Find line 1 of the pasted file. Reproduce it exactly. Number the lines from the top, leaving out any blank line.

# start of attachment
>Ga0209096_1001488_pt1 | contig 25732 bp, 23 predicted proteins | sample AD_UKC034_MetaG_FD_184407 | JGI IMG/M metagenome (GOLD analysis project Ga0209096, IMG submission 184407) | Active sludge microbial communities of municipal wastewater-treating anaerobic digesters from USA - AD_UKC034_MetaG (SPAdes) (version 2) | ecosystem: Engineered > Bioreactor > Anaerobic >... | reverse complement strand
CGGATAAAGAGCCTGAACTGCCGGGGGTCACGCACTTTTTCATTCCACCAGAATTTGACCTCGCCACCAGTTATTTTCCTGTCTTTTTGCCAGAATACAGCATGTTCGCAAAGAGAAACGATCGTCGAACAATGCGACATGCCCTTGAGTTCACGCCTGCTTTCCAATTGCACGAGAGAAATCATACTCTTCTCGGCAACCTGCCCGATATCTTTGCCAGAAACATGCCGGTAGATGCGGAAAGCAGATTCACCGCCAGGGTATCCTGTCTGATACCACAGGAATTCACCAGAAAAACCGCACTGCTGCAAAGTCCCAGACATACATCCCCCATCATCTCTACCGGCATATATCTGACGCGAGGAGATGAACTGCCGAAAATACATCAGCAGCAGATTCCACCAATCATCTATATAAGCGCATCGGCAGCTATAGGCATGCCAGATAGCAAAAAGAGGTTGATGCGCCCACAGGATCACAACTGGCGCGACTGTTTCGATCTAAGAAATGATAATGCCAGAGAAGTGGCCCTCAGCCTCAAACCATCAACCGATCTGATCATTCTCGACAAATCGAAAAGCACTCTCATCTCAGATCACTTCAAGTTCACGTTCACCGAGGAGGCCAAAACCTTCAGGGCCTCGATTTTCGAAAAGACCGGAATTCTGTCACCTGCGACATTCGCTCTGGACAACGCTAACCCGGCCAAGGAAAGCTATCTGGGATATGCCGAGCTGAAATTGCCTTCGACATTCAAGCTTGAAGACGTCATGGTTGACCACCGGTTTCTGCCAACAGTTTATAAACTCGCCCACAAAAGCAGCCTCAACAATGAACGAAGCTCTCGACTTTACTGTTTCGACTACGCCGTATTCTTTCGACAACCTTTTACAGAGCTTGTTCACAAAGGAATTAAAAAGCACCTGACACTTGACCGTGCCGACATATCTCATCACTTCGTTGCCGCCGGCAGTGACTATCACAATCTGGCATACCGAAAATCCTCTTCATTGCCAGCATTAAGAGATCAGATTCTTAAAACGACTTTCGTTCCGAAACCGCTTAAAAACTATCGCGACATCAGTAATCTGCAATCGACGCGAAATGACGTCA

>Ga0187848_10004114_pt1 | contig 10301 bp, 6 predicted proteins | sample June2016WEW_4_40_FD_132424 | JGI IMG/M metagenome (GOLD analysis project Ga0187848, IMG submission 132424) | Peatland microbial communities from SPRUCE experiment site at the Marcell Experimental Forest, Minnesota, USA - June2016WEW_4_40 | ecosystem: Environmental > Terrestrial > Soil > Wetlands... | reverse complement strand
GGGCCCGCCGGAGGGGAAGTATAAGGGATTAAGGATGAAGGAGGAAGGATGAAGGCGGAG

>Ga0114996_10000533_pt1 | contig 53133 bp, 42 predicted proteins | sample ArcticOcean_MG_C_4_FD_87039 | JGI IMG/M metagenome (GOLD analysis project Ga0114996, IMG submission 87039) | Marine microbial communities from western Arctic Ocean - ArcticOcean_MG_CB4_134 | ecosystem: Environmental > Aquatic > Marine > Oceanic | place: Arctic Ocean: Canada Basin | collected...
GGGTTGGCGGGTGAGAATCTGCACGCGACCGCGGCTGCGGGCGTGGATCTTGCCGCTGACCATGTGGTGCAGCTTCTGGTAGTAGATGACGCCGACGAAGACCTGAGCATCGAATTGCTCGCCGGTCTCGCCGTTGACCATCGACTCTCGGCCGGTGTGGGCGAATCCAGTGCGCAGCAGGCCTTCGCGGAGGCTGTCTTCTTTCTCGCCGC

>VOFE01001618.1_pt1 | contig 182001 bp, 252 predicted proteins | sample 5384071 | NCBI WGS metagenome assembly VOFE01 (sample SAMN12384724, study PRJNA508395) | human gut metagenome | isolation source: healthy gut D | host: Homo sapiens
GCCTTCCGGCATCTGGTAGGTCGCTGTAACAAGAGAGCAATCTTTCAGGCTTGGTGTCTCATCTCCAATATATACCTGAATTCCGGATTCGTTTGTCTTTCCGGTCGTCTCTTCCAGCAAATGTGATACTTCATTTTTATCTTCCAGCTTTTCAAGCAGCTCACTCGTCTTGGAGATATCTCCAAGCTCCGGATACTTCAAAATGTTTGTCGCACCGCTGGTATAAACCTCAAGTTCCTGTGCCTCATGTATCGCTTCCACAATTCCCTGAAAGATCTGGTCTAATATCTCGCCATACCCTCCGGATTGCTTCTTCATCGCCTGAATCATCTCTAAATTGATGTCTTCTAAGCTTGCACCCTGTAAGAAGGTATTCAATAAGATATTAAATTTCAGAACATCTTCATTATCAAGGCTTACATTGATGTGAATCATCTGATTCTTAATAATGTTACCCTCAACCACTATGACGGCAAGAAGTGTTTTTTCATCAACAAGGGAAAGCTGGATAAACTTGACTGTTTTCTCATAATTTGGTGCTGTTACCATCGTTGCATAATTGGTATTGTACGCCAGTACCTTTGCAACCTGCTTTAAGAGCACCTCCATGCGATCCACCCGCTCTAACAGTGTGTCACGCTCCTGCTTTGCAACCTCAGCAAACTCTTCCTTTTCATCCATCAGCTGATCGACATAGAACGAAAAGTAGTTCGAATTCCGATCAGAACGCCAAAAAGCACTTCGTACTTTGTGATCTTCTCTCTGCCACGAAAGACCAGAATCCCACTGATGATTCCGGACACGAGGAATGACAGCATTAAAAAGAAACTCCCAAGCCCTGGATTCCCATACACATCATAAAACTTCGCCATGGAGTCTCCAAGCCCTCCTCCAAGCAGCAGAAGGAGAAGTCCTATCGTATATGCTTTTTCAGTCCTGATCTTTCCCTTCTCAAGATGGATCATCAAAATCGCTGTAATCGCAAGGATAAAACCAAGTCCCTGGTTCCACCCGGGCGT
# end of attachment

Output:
>Ga0209096_1001488_pt1 | contig 25732 bp, 23 predicted proteins | sample AD_UKC034_MetaG_FD_184407 | JGI IMG/M metagenome (GOLD analysis project Ga0209096, IMG submission 184407) | Active sludge microbial communities of municipal wastewater-treating anaerobic digesters from USA - AD_UKC034_MetaG (SPAdes) (version 2) | ecosystem: Engineered > Bioreactor > Anaerobic >... | reverse complement strand